How To Spot a Fake: What You Need to Know About Buying Lladró

So you think you’ve found a Lladró piece? The colours and style are practically identical however you can’t spot a logo and you want to make sure its authentic before you buy or sell it. You be surprised how many customers come to us with the same questions and concerns about a piece they’ve bought or one they’re hoping to sell.

With the success that Lladró’s has found worldwide, it’s not uncommon to find copies or look-alikes floating around on the virtual and physical auction counters. Here are our factors to look for when buying Lladró.


The easiest way to tell if a Lladró piece is authentic or not is by checking the bottom or base for the company logo. This is typically in the bright blue ink that is now the brand’s signature colour however, it’s important to note that the appearance and style of the logo have changed a lot over the years. So if you notice that the logo on your piece does not look the same as the ones pictured here, it doesn’t necessarily mean that the piece is fake. Some of the earliest sculptures by Lladró bear only a small handwritten etching of the brand’s name on the bottom. Regardless of the style of the logo, Lladró’s porcelain pieces will always be marked with the brand’s name on the bottom.

How well do you know Lladró? Discover 3 myths about the brand.

Notice the difference in style and hues between these two logos that were made a few decades apart.

Even though both pieces are authentic Lladró, you can see a definite evolution in the style.


You may have noticed when browsing through Lladró’s collections that the brand maintains a consistent sense of aesthetic across their different categories. From the composition of the figurines to the colours and finishes used, many of those wishing to create a knock-off of Lladró will first start by mimicking the brand’s signature styles and techniques to create pieces that will look nearly identical to Lladró. Although on a surface level, a knock-off and an authentic Lladró may look the same, when closely analysed the differences can be startling if one knows what to look for.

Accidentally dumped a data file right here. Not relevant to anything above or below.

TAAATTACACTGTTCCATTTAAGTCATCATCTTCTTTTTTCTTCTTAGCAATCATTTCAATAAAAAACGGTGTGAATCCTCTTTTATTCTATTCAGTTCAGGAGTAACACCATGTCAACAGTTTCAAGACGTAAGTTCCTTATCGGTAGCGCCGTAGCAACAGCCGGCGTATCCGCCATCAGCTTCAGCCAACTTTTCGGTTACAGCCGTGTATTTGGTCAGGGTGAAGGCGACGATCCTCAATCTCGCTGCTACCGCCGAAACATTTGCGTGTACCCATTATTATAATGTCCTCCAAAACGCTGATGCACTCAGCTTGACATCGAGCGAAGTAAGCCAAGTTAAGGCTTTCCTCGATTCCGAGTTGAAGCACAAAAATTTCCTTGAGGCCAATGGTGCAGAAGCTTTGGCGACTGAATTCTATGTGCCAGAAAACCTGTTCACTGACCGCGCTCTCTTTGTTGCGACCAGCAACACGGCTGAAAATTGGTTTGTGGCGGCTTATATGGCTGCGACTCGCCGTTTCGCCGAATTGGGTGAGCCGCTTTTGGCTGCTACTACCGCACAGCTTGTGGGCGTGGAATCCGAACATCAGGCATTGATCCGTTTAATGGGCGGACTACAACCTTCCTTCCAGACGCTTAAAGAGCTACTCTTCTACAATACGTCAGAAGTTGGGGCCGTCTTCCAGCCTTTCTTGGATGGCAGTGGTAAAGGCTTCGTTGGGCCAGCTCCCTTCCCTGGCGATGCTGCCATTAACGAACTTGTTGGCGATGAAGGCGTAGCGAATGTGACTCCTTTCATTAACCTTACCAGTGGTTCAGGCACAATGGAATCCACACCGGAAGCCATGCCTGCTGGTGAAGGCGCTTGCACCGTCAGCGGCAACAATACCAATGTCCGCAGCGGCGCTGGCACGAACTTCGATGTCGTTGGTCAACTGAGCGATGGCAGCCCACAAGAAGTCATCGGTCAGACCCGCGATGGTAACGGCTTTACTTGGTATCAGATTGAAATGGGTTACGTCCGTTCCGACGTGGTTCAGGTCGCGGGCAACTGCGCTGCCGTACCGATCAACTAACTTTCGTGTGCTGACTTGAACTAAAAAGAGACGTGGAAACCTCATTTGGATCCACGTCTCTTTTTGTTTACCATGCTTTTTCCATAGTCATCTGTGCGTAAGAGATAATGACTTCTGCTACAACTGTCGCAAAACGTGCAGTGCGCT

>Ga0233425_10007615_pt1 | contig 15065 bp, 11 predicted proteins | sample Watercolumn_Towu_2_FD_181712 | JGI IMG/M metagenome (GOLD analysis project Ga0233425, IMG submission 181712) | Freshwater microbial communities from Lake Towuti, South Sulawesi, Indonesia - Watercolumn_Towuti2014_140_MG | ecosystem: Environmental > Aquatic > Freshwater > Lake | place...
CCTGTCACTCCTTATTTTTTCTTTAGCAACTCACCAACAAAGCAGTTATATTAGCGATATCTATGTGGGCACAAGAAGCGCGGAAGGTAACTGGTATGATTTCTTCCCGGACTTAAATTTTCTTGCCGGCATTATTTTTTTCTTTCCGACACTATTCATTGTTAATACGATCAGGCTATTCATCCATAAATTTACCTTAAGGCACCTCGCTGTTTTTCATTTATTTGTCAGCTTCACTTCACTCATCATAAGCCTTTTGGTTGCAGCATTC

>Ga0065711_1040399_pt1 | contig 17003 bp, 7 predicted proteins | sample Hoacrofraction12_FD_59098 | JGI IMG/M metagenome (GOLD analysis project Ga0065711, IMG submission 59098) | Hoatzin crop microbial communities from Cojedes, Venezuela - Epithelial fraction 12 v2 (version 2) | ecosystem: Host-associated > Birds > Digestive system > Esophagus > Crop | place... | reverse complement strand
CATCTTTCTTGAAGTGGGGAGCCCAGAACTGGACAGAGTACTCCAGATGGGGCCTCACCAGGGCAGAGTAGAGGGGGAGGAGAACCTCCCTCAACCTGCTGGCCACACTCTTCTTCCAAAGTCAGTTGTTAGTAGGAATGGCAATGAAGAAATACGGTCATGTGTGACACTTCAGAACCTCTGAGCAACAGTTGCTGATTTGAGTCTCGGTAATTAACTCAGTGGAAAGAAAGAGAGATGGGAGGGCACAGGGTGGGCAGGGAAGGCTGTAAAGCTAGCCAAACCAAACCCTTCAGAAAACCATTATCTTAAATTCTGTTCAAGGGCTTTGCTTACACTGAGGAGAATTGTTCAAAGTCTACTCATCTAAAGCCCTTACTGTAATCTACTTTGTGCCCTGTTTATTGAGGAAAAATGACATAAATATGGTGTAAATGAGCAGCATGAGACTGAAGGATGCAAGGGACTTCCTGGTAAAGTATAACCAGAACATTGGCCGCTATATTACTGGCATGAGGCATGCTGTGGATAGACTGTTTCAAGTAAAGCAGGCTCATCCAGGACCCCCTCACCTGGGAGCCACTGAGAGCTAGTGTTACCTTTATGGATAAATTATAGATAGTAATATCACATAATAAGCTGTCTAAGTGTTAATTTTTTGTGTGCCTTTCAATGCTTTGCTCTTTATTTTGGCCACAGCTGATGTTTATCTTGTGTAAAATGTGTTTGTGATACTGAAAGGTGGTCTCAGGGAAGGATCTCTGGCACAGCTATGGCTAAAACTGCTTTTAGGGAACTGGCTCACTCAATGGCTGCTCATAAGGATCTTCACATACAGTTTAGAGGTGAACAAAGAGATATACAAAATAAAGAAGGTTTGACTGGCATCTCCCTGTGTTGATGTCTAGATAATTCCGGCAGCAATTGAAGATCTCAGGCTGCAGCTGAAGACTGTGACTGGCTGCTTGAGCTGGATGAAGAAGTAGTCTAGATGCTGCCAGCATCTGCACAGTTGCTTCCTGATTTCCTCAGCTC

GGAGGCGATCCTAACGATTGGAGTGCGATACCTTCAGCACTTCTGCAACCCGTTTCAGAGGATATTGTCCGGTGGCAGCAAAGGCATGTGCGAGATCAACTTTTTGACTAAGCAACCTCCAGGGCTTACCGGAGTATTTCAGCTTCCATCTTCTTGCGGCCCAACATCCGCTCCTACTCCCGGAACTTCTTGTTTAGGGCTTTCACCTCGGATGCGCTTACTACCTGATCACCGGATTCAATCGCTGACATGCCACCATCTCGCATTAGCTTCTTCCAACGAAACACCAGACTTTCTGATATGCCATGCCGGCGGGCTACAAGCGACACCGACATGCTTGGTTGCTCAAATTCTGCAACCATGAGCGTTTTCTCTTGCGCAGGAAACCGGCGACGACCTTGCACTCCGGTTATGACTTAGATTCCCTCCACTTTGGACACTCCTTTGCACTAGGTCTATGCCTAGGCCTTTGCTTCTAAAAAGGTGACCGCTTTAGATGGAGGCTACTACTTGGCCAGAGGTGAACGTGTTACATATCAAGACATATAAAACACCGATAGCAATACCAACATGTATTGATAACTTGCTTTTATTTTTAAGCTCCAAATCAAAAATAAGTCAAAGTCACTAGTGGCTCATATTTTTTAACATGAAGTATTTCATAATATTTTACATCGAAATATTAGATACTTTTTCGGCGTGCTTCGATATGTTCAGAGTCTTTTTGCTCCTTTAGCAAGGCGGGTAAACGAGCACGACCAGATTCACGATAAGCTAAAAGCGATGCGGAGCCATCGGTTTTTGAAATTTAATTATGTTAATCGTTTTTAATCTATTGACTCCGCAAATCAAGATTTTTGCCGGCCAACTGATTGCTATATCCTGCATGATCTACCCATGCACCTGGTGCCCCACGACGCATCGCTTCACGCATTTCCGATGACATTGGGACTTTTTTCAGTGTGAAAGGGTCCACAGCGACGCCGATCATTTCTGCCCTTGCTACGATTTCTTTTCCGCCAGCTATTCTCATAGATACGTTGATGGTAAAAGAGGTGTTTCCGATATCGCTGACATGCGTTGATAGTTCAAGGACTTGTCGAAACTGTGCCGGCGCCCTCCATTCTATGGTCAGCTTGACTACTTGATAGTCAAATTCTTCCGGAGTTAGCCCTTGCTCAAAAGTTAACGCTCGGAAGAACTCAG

One of the signature aspects of Lladró’s style is their pastel colour palette, achieved through the use of the high-temperature single firing method which the brand pioneered in their early years. This technique can be notably difficult as any ceramicist or Lladró enthusiast will tell you. Thus many brands will either attempt to use this technique with mixed results or opt to paint the colours on post-firing in order to achieve the delicate pastel look but without the risk involved in a single firing. Lladró’s classic range has the greatest evidence and selection of pieces showing this technique, so many brands will pick and choose aspects from varieties of pieces to and combine into a piece that may look and feel like Lladró’s but has never been a part of Lladró’s porcelain range.